The depiction of past environments has long been the domain of artists using both traditional and digital media to portray natural or cultural settings in a way which evokes a specific interpretation of the landscape based on the archaeological and ecological records. These "moments in time" have always been useful for allowing the intended audience to visualize a setting, and put it into context with their own knowledge and experience. The same conditions apply to visualizations of future climate change, though these have been typically less evocative and much more clinical. Recently, advances in GIS and 3D environmental modeling software have allowed more realistic, and immersive, depictions of past and future landscapes that can be generated using real-world digital topographic and bathymetric data. Unfortunately, archaeologists and paleoclimatologists have typically relied on these same modern datasets to make fairly simplistic interpretations of shoreline change and evolution over long periods of time, and usually without any photorealistic or immersive visualizations. But by incorporating dynamic geomorphological processes into the environmental modeling it becomes possible to provide much more accurate depictions of the inundation and retreat of shorelines over time, their hydrodynamics, and the evolution of shoreline and near-shore ecosystems. Presented here are some examples of this approach using highly diverse datasets from Australia, Vietnam, and California.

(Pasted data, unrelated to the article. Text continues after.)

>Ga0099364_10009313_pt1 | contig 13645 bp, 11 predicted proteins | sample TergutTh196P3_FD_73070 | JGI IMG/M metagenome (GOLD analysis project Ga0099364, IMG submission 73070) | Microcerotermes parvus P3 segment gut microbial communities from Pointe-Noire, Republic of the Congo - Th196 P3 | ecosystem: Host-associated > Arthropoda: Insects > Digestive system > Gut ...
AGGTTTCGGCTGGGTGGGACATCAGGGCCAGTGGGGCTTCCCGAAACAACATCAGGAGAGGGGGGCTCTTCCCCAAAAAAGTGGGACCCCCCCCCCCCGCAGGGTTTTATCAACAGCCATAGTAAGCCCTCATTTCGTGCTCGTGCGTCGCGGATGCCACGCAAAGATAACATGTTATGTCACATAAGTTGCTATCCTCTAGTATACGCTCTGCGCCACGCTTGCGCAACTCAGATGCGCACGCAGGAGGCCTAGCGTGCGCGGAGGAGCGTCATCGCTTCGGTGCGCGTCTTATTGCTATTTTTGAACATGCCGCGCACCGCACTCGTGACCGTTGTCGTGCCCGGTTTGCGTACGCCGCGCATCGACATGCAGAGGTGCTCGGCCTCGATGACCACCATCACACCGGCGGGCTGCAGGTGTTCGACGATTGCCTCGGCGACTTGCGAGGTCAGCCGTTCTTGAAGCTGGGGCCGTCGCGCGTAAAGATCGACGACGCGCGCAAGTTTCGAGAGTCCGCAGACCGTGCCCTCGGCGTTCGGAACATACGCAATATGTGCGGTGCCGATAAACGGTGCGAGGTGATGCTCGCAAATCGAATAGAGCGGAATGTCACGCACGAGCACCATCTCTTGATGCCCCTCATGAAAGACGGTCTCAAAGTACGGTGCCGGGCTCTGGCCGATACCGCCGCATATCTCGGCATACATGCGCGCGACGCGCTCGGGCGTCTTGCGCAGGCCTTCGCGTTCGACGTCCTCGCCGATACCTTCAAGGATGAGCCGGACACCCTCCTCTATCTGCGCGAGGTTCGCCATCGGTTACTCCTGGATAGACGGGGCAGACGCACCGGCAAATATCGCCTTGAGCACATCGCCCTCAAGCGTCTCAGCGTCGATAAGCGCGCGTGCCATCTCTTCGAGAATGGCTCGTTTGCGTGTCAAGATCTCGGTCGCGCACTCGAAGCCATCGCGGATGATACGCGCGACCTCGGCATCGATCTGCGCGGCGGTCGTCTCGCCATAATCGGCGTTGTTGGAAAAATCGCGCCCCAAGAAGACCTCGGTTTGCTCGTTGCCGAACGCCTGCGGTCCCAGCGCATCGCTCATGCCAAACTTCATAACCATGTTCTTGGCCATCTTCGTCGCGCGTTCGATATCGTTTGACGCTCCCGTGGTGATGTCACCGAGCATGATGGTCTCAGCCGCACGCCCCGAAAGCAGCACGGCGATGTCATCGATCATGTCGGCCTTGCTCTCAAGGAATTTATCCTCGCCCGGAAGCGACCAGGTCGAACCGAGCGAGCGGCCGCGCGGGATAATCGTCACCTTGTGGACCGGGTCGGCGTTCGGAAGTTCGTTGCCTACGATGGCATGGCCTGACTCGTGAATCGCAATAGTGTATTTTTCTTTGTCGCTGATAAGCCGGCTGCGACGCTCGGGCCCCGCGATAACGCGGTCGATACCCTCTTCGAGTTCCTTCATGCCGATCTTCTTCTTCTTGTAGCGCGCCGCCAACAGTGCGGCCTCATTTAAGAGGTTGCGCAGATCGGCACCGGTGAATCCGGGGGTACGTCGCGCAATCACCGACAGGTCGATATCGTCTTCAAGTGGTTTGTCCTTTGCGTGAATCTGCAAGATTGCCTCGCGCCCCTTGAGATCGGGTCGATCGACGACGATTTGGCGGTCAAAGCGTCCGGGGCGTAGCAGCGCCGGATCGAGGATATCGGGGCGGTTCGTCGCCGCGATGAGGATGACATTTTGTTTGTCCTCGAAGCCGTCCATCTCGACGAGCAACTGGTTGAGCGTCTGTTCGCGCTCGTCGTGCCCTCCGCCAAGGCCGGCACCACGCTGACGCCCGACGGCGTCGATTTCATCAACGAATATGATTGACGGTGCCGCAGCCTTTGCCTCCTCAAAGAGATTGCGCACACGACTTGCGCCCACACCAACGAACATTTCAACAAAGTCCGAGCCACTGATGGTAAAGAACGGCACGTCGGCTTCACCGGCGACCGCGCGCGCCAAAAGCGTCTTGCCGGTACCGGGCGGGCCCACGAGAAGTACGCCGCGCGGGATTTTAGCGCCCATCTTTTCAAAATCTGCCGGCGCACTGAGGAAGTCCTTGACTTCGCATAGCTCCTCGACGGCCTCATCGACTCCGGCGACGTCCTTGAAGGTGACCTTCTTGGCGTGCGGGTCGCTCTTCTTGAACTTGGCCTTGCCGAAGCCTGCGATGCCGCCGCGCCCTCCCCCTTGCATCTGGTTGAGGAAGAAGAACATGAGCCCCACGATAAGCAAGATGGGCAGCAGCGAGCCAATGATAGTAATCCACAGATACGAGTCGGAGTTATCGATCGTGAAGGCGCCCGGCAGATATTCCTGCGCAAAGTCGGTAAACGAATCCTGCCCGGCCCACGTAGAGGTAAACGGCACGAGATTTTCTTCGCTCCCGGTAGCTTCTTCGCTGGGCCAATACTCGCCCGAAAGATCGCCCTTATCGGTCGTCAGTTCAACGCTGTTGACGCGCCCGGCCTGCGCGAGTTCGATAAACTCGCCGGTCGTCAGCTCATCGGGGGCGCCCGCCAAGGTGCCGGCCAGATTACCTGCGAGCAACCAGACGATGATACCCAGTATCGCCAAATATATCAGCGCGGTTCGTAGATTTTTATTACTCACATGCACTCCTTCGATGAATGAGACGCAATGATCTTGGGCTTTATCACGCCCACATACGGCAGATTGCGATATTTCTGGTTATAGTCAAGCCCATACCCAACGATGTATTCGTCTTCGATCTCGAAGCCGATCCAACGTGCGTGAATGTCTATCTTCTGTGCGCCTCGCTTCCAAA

Speaker: Thomas Whitley, Sonoma State University
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